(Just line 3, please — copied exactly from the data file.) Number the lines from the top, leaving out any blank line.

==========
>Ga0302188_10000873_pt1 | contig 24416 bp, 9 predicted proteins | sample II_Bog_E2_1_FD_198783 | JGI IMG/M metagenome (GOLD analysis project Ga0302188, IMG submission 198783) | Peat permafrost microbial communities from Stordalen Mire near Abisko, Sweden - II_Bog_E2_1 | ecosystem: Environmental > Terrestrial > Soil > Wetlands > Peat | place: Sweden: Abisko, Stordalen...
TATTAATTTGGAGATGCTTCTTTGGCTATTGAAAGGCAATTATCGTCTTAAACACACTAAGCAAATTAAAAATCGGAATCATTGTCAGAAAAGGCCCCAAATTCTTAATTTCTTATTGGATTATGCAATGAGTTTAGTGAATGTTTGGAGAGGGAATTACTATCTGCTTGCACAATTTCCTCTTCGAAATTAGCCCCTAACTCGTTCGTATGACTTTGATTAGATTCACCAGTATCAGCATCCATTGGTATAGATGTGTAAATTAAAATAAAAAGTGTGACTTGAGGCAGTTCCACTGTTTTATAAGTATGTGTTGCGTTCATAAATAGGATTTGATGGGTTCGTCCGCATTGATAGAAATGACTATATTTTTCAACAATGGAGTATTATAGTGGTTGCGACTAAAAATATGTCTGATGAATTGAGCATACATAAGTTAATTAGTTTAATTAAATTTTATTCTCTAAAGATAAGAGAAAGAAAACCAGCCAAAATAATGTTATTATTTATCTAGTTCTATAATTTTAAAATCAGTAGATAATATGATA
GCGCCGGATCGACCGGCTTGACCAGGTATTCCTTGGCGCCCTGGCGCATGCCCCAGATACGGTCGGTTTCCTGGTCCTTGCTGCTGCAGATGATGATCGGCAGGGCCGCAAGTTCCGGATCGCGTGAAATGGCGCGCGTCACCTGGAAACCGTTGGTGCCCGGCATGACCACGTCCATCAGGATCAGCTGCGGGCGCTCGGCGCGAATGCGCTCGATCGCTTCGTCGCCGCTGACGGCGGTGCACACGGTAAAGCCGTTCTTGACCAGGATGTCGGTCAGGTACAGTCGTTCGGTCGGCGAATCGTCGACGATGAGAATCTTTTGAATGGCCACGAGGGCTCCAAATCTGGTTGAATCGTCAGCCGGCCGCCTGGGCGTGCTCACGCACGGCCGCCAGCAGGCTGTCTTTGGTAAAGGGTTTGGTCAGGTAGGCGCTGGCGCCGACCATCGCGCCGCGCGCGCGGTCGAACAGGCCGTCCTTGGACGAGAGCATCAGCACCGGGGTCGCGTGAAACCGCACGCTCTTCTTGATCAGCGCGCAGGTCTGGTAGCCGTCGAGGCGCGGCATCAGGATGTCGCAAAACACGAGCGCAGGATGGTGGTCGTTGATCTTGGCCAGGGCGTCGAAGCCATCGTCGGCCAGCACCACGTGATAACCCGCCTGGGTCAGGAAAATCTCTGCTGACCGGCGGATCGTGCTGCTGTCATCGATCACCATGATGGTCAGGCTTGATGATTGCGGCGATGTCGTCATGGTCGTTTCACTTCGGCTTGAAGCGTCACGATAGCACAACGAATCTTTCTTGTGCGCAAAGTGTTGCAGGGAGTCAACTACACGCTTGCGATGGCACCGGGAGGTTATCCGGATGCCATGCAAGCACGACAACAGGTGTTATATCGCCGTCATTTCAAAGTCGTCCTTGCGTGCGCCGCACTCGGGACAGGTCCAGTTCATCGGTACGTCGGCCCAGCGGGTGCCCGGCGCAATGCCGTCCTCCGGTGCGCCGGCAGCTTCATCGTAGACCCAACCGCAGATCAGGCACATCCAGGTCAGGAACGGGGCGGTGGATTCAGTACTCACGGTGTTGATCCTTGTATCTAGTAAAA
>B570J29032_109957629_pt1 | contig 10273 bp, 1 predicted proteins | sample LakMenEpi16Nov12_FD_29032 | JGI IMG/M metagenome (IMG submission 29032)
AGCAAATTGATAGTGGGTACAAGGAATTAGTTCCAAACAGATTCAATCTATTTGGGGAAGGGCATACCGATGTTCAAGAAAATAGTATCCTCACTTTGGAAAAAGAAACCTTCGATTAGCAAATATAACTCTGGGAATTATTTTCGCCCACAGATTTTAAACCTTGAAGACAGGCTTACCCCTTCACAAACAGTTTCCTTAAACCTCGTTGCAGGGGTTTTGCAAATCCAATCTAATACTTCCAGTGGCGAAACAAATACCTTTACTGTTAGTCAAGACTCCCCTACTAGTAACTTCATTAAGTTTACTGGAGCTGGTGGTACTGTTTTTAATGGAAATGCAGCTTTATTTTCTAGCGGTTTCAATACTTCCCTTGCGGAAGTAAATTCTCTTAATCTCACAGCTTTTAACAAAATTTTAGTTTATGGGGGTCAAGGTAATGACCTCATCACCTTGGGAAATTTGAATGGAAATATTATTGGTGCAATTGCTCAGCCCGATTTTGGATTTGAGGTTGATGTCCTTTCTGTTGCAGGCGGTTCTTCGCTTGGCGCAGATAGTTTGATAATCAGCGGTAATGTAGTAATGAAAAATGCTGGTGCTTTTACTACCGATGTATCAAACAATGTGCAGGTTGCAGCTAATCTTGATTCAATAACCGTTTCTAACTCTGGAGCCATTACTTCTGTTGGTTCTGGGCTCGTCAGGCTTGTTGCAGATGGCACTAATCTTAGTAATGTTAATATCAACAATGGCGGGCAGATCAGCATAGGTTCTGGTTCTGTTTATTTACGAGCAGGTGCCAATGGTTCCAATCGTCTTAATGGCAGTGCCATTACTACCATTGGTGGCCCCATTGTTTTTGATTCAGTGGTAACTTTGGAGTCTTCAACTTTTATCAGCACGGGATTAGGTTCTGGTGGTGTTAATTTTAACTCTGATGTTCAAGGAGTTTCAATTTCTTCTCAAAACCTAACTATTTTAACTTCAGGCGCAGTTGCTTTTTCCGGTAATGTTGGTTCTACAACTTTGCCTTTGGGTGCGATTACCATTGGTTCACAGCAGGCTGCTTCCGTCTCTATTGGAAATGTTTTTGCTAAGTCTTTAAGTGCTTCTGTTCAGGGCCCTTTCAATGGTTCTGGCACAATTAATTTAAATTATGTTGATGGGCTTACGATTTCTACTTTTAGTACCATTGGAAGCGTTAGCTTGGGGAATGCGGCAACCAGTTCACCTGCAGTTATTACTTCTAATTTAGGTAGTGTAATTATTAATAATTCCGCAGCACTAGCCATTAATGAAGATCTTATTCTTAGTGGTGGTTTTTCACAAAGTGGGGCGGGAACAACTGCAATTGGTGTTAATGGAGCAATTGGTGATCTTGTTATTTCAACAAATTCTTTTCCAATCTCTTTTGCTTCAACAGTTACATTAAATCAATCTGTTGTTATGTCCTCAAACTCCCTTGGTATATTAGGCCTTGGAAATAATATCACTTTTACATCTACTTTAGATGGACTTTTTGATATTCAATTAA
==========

GCGCCGGATCGACCGGCTTGACCAGGTATTCCTTGGCGCCCTGGCGCATGCCCCAGATACGGTCGGTTTCCTGGTCCTTGCTGCTGCAGATGATGATCGGCAGGGCCGCAAGTTCCGGATCGCGTGAAATGGCGCGCGTCACCTGGAAACCGTTGGTGCCCGGCATGACCACGTCCATCAGGATCAGCTGCGGGCGCTCGGCGCGAATGCGCTCGATCGCTTCGTCGCCGCTGACGGCGGTGCACACGGTAAAGCCGTTCTTGACCAGGATGTCGGTCAGGTACAGTCGTTCGGTCGGCGAATCGTCGACGATGAGAATCTTTTGAATGGCCACGAGGGCTCCAAATCTGGTTGAATCGTCAGCCGGCCGCCTGGGCGTGCTCACGCACGGCCGCCAGCAGGCTGTCTTTGGTAAAGGGTTTGGTCAGGTAGGCGCTGGCGCCGACCATCGCGCCGCGCGCGCGGTCGAACAGGCCGTCCTTGGACGAGAGCATCAGCACCGGGGTCGCGTGAAACCGCACGCTCTTCTTGATCAGCGCGCAGGTCTGGTAGCCGTCGAGGCGCGGCATCAGGATGTCGCAAAACACGAGCGCAGGATGGTGGTCGTTGATCTTGGCCAGGGCGTCGAAGCCATCGTCGGCCAGCACCACGTGATAACCCGCCTGGGTCAGGAAAATCTCTGCTGACCGGCGGATCGTGCTGCTGTCATCGATCACCATGATGGTCAGGCTTGATGATTGCGGCGATGTCGTCATGGTCGTTTCACTTCGGCTTGAAGCGTCACGATAGCACAACGAATCTTTCTTGTGCGCAAAGTGTTGCAGGGAGTCAACTACACGCTTGCGATGGCACCGGGAGGTTATCCGGATGCCATGCAAGCACGACAACAGGTGTTATATCGCCGTCATTTCAAAGTCGTCCTTGCGTGCGCCGCACTCGGGACAGGTCCAGTTCATCGGTACGTCGGCCCAGCGGGTGCCCGGCGCAATGCCGTCCTCCGGTGCGCCGGCAGCTTCATCGTAGACCCAACCGCAGATCAGGCACATCCAGGTCAGGAACGGGGCGGTGGATTCAGTACTCACGGTGTTGATCCTTGTATCTAGTAAAA